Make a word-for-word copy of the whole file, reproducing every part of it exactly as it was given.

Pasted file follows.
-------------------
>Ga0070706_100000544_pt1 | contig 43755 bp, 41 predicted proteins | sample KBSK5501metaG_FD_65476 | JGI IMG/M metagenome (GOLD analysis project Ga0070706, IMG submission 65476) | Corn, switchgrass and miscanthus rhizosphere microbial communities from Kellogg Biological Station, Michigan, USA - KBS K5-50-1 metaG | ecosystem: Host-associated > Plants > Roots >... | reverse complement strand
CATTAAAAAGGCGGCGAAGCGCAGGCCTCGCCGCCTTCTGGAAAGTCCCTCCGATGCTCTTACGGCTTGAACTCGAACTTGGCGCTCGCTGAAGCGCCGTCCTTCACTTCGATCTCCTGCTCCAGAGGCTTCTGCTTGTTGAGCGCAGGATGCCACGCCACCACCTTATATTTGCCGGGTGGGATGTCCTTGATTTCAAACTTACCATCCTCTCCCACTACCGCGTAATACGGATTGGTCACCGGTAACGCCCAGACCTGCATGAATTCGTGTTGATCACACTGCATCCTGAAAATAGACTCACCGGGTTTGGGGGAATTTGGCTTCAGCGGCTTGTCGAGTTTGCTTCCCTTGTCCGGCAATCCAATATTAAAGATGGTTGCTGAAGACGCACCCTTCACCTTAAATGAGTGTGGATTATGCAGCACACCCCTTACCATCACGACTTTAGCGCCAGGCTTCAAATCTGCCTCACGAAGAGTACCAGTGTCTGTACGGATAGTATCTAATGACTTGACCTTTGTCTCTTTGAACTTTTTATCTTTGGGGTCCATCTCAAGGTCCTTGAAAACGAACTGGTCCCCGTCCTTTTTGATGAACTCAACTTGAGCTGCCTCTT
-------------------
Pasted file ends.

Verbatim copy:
>Ga0070706_100000544_pt1 | contig 43755 bp, 41 predicted proteins | sample KBSK5501metaG_FD_65476 | JGI IMG/M metagenome (GOLD analysis project Ga0070706, IMG submission 65476) | Corn, switchgrass and miscanthus rhizosphere microbial communities from Kellogg Biological Station, Michigan, USA - KBS K5-50-1 metaG | ecosystem: Host-associated > Plants > Roots >... | reverse complement strand
CATTAAAAAGGCGGCGAAGCGCAGGCCTCGCCGCCTTCTGGAAAGTCCCTCCGATGCTCTTACGGCTTGAACTCGAACTTGGCGCTCGCTGAAGCGCCGTCCTTCACTTCGATCTCCTGCTCCAGAGGCTTCTGCTTGTTGAGCGCAGGATGCCACGCCACCACCTTATATTTGCCGGGTGGGATGTCCTTGATTTCAAACTTACCATCCTCTCCCACTACCGCGTAATACGGATTGGTCACCGGTAACGCCCAGACCTGCATGAATTCGTGTTGATCACACTGCATCCTGAAAATAGACTCACCGGGTTTGGGGGAATTTGGCTTCAGCGGCTTGTCGAGTTTGCTTCCCTTGTCCGGCAATCCAATATTAAAGATGGTTGCTGAAGACGCACCCTTCACCTTAAATGAGTGTGGATTATGCAGCACACCCCTTACCATCACGACTTTAGCGCCAGGCTTCAAATCTGCCTCACGAAGAGTACCAGTGTCTGTACGGATAGTATCTAATGACTTGACCTTTGTCTCTTTGAACTTTTTATCTTTGGGGTCCATCTCAAGGTCCTTGAAAACGAACTGGTCCCCGTCCTTTTTGATGAACTCAACTTGAGCTGCCTCTT